The values of DBC and DRFHC were obtained in the different treatments (high EtOH, moderate EtOH and controls) and at different ages (P7, P14 and P30). The data were recorded in a Microsoft Excel spreadsheet, and inter-group comparisons were performed using the one-way analysis of variance q-test. SPSS14.0 software was used to statistically analyze the data obtained. P < 0.05 was accepted for the statistical significance tests.
As the visual receptor and transmitter, the retina converts light stimulus into visual signals through retinal photosensory cells, the cone cells and rod cells. The ganglion cells are the last stage neurons to export these visual signals outside the retina. There are various interneurons to relay these visual signals between the photosensory cells and ganglion cells. The most important interneurons among them are bipolar cells and horizontal cells, which are both located in the inner nuclear layer of the retina. Bipolar cells directly transmit visual signals from photosensory cells to ganglion cells. On the other hand, horizontal cells make synaptic contacts with both photosensory cells and bipolar cells. They could regulate the transmission of visual signals from bipolar cells to ganglion cells, which is a common form of feedback synapses in the retina. Both bipolar and horizontal cells are crucial for the transmission and moderation of visual signals in the retina, the understanding of which is the focus of our study (Anderson et al., 2011).
PAE and the development of retinal bipolar cells
Retinal bipolar cells transmit neural impulses coding visual information received by photosensory cells to ganglion cells. PKC-α positive bipolar cell are located in the inner nuclear layer, with cell bodies near the edge of outer plexiform layer. Their dendrites and axons extend toward the inner and outer plexiform layers to form synaptic contacts with photosensory cells and ganglion cells, respectively (Nawy and von Gersdorff, 2011). During normal development, PKC-α positive bipolar cells could only be found in the inner nuclear layer at P5, with a few cell bodies and axons to be labeled at P7. The cell bodies of bipolar cells gradually become larger as development proceeds, with more complete axons in large numbers. Furthermore, the number of bipolar cells increased along with age as well (Fig. 1).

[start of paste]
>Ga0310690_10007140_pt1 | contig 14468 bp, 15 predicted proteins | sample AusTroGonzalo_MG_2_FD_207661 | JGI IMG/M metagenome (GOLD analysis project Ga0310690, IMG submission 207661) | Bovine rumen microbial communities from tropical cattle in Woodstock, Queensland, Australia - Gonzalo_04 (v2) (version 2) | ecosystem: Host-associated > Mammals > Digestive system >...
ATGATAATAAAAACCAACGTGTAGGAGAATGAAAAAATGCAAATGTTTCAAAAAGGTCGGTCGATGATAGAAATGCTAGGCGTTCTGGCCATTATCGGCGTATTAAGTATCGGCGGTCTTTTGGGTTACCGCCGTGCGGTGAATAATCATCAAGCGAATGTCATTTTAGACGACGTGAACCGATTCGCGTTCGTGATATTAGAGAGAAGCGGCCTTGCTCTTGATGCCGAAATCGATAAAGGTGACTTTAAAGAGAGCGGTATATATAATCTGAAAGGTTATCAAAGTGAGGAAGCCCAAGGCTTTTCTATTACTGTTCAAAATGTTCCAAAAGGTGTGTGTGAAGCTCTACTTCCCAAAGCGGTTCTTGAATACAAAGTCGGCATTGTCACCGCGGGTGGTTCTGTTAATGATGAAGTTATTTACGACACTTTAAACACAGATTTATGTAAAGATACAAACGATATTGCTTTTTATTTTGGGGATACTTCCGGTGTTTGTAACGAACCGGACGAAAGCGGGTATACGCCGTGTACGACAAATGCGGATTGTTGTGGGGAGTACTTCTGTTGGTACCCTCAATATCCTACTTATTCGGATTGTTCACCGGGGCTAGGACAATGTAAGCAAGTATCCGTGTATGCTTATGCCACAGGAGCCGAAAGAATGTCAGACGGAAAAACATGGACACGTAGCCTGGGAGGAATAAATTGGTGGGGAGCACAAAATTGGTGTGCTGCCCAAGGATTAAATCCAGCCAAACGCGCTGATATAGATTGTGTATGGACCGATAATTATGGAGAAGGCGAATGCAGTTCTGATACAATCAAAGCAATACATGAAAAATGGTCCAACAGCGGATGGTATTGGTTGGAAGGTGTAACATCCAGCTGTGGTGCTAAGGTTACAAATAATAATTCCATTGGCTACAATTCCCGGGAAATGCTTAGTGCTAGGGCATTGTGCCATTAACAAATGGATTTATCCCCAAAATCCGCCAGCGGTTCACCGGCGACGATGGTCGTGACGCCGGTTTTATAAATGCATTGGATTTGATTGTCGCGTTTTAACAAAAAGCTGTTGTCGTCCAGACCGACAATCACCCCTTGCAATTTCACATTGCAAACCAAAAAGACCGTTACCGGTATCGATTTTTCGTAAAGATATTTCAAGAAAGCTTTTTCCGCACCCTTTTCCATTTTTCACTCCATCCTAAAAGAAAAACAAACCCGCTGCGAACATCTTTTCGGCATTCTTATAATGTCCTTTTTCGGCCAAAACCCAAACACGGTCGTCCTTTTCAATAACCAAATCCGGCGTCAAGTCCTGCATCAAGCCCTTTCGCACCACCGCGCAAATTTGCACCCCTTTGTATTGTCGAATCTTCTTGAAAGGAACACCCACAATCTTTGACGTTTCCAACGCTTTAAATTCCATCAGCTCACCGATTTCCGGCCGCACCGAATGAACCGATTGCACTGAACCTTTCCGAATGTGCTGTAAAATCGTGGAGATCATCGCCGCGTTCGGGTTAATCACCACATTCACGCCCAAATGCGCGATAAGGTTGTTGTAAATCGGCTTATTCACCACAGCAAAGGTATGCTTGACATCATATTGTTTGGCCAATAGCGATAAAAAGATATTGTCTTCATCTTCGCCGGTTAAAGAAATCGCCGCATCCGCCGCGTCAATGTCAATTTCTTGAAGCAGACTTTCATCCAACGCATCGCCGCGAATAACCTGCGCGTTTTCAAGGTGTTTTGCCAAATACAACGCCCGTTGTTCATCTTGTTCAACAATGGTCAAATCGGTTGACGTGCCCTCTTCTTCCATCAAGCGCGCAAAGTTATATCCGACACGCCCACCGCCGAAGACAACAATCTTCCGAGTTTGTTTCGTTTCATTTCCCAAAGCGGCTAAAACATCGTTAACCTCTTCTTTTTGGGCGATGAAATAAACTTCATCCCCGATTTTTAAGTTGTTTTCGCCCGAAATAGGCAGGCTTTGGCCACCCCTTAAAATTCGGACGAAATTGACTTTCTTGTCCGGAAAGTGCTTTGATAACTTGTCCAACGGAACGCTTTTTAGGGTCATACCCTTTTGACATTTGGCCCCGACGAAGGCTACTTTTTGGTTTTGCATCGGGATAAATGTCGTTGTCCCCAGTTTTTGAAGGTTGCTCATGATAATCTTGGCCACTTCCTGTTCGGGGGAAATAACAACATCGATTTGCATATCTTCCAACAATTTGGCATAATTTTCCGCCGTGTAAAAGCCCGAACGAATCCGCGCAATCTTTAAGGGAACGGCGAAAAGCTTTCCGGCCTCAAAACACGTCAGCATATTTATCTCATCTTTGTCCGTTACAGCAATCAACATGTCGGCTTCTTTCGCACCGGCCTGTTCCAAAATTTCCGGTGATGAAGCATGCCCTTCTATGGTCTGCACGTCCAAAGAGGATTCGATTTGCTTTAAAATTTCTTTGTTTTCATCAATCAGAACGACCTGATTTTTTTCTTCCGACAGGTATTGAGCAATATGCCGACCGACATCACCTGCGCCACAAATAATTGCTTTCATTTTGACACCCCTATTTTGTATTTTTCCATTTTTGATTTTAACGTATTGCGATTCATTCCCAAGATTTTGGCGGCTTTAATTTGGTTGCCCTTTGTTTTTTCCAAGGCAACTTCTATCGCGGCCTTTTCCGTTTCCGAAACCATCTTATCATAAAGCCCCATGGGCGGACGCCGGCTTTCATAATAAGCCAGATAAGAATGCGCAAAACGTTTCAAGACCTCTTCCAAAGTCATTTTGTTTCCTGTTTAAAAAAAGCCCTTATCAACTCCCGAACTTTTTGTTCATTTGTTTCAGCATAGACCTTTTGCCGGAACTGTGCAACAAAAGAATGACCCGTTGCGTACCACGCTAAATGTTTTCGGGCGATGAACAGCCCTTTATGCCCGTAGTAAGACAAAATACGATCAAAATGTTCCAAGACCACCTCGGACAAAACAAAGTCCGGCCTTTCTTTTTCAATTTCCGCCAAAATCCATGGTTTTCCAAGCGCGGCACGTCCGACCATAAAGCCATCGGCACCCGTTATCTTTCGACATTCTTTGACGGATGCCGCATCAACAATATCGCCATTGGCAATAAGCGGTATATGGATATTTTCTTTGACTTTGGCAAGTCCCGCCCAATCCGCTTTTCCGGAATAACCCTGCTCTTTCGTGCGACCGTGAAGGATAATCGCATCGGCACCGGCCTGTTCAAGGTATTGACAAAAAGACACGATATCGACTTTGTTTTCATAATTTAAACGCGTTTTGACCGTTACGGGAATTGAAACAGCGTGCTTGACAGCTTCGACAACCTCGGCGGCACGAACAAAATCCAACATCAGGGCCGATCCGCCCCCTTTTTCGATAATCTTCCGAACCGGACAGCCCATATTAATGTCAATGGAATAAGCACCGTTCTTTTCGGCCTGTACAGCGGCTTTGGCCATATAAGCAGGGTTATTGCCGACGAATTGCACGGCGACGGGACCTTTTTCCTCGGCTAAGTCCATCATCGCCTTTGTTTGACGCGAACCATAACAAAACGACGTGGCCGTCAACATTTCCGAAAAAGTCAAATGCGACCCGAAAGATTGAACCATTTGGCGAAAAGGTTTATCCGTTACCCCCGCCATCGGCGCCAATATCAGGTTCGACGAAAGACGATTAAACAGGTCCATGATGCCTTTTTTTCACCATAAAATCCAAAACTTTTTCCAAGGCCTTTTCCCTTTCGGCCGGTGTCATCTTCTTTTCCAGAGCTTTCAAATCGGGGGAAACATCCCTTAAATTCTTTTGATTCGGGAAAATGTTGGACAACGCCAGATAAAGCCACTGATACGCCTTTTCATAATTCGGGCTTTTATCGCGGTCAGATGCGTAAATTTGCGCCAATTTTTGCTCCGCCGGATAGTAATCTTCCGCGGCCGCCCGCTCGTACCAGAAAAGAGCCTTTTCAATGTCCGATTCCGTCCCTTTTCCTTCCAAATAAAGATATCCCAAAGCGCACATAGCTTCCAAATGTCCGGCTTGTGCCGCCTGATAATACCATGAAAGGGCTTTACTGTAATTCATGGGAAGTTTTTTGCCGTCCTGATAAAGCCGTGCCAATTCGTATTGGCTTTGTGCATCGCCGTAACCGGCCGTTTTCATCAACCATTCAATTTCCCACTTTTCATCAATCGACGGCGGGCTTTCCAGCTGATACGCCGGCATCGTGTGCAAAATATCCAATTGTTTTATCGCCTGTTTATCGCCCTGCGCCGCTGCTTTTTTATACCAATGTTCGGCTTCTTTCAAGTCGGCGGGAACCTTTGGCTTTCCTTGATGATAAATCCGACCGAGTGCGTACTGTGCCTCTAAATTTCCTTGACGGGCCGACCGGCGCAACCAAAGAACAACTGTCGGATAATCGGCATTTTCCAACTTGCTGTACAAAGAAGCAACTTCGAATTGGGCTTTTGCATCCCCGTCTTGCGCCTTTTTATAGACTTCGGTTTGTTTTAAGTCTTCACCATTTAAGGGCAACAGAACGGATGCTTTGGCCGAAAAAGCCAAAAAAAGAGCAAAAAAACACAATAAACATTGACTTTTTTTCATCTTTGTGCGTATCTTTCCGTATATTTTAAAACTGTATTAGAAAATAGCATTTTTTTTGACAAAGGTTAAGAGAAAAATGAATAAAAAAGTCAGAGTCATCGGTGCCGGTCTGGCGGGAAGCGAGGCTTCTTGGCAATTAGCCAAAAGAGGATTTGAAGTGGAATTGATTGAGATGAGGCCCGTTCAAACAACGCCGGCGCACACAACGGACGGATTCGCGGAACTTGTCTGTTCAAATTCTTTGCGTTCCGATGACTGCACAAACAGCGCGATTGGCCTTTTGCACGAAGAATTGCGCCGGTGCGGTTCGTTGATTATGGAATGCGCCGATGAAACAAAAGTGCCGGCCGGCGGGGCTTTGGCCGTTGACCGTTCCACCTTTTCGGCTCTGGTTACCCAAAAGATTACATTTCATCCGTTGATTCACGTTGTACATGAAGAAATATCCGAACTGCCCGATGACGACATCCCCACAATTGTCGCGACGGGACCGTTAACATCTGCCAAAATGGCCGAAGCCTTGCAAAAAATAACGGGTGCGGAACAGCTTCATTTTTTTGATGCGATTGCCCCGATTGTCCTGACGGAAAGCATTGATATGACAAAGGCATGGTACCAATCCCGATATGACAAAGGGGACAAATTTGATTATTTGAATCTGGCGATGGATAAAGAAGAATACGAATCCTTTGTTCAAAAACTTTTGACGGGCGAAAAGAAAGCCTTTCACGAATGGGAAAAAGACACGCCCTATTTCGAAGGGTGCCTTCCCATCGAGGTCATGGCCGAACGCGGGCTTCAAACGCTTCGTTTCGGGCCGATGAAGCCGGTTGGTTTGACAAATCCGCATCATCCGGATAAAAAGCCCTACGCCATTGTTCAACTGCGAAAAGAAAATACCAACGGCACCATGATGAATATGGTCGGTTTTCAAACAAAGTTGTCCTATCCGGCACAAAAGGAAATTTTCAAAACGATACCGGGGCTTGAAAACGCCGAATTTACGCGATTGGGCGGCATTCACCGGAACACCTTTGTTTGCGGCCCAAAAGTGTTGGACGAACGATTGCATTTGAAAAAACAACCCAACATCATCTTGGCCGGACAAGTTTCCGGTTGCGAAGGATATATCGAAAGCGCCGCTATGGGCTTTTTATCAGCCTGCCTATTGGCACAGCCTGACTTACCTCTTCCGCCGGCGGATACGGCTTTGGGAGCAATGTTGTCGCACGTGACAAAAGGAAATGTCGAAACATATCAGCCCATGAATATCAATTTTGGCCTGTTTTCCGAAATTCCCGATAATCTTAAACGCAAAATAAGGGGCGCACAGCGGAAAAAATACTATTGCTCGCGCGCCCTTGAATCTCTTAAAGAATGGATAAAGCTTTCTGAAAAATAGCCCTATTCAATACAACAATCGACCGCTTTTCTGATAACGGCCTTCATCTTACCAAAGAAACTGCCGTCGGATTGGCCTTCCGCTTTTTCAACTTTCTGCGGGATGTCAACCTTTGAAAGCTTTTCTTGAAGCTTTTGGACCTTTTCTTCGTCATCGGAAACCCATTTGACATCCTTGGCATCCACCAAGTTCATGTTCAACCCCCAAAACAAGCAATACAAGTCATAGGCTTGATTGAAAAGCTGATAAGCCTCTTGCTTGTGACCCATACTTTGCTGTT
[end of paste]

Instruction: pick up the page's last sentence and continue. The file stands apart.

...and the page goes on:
Although with age increase the bipolar cells in PAE groups increased in numbers similar to the control groups, there were significant differences between the control and treatment groups of the same age after close comparison: PAE dampened the increase of bipolar cells in a dose-dependent manner (Fig. 1A–F). Figure 2 shows the cell density of retinal bipolar cells of different treatment groups at P7, P14 and P30, respectively. Statistical q-test was performed among each of groups, and the P-value denotes statistical significance between alcohol treatment groups and control with dose-dependency at all time points (P7, P14 and P30), suggesting that alcohol exposure could cause long-term retarded development of retinal bipolar cells.
PAE and the development of retinal horizontal cells
Horizontal cells are also located in the retinal inner nuclear layer, making synaptic contacts with both photosensory cells and bipolar cells. Horizontal cells moderate the transmission of visual signals from photosensory cells to bipolar cells and from bipolar cells to ganglion cells, forming a feedback route of synaptic contacts among the three (Cheng et al., 2009; Razjouyan et al., 2009). Therefore, investigations into the alterations of horizontal cells have specific significance to understand the retinal pathology after PAE. With DiI diolistic assay, retinal horizontal cells could be labeled in an ablated retinal slice. During normal development, horizontal cells appear in retina at about P3–4 as oligodendrocytes with few and short dendrites. With age development, horizontal cells send out more and more dendrites radially from the cell body, and the area covered by the extending dendrites is called the dendritic receptive field, which can be used to assess the ability of horizontal cells to receive signals from photosensory cells (Greenberg et al., 2011). The dendritic receptive field becomes larger with further retinal development (Fig. 3A, D and G).